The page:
”It’s Malleck anyway, he joked as he began to stand back up. ”I think you humans have a joke about formalities being owed to their parents? But nah, it’s always just Malleck. Freepaw’s to let myfolks know that I ain’t done nothing wrong to be wandering like this.”

His tail begun a steady rhythm of wags
and he let a toothy grin split his lips. ”Come on then Mr Athulwin, let’s go meet this God, hmm?

Nothing to see here!

I genuinely thought I'd accepted this when I first saw it, it's excellent. You create the weirdest concepts and I'm here for it.
Gadri Abzan and Madame Morvanne

Gadri had slowly been making their way to the front of the caravan when the rumbling began. Their eyes were dragged up to the sky, towards the source of the roar - trailing fire and smoke, scorching its way across the sky...


A gift from the Light-and-Flame. It had to be. For it to fall so close to them, and so blatantly? They watched as it vanished out of view and turned, starting to run back towards their caravan when the blastwave swept through the forest. The trees shook and creaked violently, leaves and branches tumbled down in a hail of foliage. Bracing themselves against a nearby stump, Gadri waited out the wall of force that washed over the caravan, then quickly straightened themselves up and turned back towards their caravan.

Dwarves weren’t particularly great travellers over long distances, but they were natural born sprinters. Their legs were as stout as they were short, which meant that when one started moving, they could get some real power behind each step, driving the blacksmith back the way they’d came, quickly hurrying back inside their forge to pull out what few tools they needed, then immediately dashing out, barely remembering to lock the door behind them.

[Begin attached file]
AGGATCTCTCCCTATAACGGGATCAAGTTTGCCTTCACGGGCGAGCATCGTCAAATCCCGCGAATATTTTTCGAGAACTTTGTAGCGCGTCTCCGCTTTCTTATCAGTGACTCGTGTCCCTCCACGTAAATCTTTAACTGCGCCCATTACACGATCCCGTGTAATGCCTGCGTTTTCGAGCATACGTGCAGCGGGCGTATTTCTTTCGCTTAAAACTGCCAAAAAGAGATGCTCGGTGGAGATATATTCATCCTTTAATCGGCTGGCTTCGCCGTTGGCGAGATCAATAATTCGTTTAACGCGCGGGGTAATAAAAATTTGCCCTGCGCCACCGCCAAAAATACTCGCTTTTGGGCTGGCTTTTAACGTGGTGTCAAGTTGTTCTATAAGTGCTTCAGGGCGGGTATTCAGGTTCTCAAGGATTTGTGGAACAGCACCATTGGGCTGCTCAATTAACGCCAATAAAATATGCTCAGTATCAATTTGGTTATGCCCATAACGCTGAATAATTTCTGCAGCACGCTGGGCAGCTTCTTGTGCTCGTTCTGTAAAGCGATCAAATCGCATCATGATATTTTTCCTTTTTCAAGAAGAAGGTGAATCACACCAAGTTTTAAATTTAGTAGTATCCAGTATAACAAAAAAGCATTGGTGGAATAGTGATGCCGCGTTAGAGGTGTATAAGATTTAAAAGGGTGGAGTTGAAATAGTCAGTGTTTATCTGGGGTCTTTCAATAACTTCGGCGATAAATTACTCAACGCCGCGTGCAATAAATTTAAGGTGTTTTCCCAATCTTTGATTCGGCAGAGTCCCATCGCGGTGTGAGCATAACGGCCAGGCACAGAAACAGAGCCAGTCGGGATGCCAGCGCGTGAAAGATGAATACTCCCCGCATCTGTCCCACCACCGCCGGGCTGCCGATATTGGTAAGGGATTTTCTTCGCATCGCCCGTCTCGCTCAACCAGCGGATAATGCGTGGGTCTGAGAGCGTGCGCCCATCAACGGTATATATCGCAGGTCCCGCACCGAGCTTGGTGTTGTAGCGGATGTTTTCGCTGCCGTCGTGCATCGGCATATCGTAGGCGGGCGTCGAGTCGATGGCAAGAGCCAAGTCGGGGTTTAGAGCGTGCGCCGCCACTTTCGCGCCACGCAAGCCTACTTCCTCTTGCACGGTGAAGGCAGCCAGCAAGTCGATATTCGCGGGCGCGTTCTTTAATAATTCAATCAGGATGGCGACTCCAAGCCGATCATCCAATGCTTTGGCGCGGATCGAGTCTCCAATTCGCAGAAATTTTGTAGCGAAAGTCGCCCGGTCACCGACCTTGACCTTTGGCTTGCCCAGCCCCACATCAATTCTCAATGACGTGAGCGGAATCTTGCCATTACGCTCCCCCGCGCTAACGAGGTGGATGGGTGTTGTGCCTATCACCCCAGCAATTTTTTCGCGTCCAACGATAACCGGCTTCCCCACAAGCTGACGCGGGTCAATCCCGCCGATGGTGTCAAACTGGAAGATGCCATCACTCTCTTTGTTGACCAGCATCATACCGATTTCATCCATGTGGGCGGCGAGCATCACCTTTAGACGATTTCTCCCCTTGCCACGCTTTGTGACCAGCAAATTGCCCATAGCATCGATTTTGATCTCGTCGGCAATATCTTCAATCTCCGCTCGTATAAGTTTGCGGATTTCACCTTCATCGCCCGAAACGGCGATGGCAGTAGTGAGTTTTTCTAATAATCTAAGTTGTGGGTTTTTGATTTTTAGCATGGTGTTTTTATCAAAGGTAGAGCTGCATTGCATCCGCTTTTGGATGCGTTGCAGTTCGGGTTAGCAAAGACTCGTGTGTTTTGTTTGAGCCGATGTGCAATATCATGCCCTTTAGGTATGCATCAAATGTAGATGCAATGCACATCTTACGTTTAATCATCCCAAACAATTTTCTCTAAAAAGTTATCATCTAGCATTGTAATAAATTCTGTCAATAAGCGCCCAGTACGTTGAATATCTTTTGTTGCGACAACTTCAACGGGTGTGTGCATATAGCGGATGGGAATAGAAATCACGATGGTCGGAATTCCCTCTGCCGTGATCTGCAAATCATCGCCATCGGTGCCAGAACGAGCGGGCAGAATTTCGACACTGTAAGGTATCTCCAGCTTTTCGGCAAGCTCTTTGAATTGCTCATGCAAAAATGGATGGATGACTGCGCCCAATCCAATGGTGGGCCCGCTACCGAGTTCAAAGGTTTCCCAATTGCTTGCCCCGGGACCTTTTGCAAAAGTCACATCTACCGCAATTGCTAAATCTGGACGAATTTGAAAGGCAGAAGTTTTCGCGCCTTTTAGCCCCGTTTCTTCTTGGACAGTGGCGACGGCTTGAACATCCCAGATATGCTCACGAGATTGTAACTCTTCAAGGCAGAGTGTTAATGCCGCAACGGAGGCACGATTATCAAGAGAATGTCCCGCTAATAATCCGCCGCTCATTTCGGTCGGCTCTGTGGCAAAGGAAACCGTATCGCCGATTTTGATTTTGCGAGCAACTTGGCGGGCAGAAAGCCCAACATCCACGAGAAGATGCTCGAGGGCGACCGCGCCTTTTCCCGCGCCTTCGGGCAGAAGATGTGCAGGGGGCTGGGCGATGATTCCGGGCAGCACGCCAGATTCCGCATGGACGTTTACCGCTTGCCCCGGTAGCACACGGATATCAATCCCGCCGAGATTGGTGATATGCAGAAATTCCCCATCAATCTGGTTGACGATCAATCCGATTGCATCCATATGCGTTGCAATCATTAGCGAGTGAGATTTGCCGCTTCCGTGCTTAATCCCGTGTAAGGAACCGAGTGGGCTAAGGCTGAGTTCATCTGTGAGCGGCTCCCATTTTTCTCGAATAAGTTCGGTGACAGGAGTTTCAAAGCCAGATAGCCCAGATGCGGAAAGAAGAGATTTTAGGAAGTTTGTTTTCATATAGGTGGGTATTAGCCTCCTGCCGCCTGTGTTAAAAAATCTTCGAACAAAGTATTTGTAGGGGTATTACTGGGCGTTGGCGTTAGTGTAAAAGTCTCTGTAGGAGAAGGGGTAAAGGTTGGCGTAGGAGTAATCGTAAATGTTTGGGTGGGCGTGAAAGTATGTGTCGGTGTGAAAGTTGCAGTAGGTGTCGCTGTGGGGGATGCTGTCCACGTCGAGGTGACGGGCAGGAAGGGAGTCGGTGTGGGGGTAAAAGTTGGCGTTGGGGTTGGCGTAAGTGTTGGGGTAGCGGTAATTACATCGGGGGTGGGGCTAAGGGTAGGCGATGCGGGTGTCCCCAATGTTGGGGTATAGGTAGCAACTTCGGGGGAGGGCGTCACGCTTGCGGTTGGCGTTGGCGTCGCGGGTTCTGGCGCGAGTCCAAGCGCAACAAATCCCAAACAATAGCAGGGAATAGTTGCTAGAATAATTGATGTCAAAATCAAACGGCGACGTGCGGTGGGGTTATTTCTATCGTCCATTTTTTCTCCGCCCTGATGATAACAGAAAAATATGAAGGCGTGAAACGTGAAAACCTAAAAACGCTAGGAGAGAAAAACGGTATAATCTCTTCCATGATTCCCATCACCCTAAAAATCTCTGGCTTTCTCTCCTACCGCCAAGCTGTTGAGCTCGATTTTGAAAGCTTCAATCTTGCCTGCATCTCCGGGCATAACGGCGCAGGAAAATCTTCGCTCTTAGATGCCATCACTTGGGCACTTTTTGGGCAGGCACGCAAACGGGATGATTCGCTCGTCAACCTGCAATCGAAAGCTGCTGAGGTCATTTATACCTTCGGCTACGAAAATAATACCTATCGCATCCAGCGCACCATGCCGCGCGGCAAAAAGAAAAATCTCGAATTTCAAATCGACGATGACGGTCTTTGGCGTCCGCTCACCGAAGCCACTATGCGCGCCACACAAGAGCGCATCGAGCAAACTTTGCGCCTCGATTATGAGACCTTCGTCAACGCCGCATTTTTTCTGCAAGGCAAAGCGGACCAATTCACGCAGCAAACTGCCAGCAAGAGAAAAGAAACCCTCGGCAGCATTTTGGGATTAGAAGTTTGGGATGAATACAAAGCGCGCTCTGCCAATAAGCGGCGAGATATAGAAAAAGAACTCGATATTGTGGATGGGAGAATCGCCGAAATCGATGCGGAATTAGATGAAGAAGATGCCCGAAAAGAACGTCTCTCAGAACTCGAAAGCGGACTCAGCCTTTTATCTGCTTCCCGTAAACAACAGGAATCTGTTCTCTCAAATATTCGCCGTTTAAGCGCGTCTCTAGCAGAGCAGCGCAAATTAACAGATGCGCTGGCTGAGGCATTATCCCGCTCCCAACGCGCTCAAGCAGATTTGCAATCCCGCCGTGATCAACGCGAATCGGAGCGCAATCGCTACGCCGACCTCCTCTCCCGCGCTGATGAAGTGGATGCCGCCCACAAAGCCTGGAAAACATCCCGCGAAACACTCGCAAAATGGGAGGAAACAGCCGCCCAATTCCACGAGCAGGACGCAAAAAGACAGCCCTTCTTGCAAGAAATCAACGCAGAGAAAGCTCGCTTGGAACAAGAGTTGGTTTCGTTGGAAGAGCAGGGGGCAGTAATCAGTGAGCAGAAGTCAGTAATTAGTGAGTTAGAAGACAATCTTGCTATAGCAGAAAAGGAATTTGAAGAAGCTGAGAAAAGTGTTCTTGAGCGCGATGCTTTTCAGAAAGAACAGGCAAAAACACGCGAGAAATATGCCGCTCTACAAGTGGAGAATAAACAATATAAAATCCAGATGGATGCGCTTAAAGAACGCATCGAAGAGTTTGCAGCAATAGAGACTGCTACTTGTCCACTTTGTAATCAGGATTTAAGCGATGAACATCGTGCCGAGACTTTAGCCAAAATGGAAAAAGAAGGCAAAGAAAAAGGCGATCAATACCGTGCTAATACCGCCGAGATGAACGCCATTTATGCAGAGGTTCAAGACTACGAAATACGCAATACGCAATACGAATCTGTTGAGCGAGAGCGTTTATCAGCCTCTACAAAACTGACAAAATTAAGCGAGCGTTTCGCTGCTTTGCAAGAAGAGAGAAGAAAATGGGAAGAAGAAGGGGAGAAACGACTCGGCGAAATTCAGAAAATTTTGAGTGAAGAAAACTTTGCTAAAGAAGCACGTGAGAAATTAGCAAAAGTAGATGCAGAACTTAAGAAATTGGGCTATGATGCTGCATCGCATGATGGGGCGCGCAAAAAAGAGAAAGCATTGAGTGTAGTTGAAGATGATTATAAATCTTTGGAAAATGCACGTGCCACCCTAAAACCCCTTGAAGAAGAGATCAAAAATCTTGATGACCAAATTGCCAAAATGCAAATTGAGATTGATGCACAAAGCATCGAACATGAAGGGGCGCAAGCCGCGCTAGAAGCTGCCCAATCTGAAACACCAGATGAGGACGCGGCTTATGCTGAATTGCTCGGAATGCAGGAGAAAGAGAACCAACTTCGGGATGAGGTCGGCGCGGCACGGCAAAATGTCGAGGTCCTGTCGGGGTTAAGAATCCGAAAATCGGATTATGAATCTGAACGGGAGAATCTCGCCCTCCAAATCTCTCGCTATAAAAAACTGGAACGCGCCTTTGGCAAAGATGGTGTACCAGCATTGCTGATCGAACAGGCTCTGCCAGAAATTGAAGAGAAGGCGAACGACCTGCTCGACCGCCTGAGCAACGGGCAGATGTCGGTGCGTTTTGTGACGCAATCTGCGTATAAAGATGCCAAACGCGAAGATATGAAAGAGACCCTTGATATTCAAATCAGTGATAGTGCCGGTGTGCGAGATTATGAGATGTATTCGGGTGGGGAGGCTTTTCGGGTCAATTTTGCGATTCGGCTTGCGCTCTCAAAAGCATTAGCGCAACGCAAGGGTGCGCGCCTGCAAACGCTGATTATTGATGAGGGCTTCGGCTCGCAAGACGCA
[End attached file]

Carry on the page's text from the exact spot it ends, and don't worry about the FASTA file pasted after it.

“I’m going to investigate!” They called out, once again to nobody in particular, then off they went, legs carrying them as fast as they could towards the sight of the crash.

It might have been to nobody in particular, but this time someone did indeed pay attention. The force of the impact had sent plenty of Morvanne’s knick-knacks flying all over the place, even slamming a heavy book into her forehead, where a hefty bruise had already begun to form. The madame herself had been quite enjoying the quieter period rolling through the woods, especially with how peculiar the essences surrounding it were, but this new falling star demanded attention more than cleanup did. She’d have plenty of time to tidy everything up once she returned, but she’d be surprised if she ever got another opportunity in her life to investigate something such as this.